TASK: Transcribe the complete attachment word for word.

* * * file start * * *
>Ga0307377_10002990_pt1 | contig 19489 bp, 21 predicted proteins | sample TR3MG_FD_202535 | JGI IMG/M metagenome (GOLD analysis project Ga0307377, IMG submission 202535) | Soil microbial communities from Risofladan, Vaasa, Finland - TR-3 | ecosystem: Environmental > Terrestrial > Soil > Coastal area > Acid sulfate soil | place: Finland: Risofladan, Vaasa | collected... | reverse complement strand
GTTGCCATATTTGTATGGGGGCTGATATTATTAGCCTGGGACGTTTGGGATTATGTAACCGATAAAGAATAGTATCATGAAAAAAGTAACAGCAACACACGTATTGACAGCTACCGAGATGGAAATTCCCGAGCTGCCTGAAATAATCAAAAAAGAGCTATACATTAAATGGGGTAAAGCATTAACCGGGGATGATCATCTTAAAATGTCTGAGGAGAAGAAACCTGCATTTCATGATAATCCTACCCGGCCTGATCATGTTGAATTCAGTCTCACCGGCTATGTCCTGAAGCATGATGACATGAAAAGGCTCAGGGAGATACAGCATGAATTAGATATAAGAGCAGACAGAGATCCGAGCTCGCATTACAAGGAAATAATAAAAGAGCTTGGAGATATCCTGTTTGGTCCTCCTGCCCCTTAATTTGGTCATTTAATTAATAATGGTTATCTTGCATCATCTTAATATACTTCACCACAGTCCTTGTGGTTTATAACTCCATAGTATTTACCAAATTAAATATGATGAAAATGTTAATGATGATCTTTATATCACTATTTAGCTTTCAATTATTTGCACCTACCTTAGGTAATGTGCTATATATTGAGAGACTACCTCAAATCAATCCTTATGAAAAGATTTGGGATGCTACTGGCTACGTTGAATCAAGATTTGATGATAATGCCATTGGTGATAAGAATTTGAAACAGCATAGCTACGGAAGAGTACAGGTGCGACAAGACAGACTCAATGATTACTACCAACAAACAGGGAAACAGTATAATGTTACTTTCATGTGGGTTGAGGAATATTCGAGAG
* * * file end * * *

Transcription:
>Ga0307377_10002990_pt1 | contig 19489 bp, 21 predicted proteins | sample TR3MG_FD_202535 | JGI IMG/M metagenome (GOLD analysis project Ga0307377, IMG submission 202535) | Soil microbial communities from Risofladan, Vaasa, Finland - TR-3 | ecosystem: Environmental > Terrestrial > Soil > Coastal area > Acid sulfate soil | place: Finland: Risofladan, Vaasa | collected... | reverse complement strand
GTTGCCATATTTGTATGGGGGCTGATATTATTAGCCTGGGACGTTTGGGATTATGTAACCGATAAAGAATAGTATCATGAAAAAAGTAACAGCAACACACGTATTGACAGCTACCGAGATGGAAATTCCCGAGCTGCCTGAAATAATCAAAAAAGAGCTATACATTAAATGGGGTAAAGCATTAACCGGGGATGATCATCTTAAAATGTCTGAGGAGAAGAAACCTGCATTTCATGATAATCCTACCCGGCCTGATCATGTTGAATTCAGTCTCACCGGCTATGTCCTGAAGCATGATGACATGAAAAGGCTCAGGGAGATACAGCATGAATTAGATATAAGAGCAGACAGAGATCCGAGCTCGCATTACAAGGAAATAATAAAAGAGCTTGGAGATATCCTGTTTGGTCCTCCTGCCCCTTAATTTGGTCATTTAATTAATAATGGTTATCTTGCATCATCTTAATATACTTCACCACAGTCCTTGTGGTTTATAACTCCATAGTATTTACCAAATTAAATATGATGAAAATGTTAATGATGATCTTTATATCACTATTTAGCTTTCAATTATTTGCACCTACCTTAGGTAATGTGCTATATATTGAGAGACTACCTCAAATCAATCCTTATGAAAAGATTTGGGATGCTACTGGCTACGTTGAATCAAGATTTGATGATAATGCCATTGGTGATAAGAATTTGAAACAGCATAGCTACGGAAGAGTACAGGTGCGACAAGACAGACTCAATGATTACTACCAACAAACAGGGAAACAGTATAATGTTACTTTCATGTGGGTTGAGGAATATTCGAGAG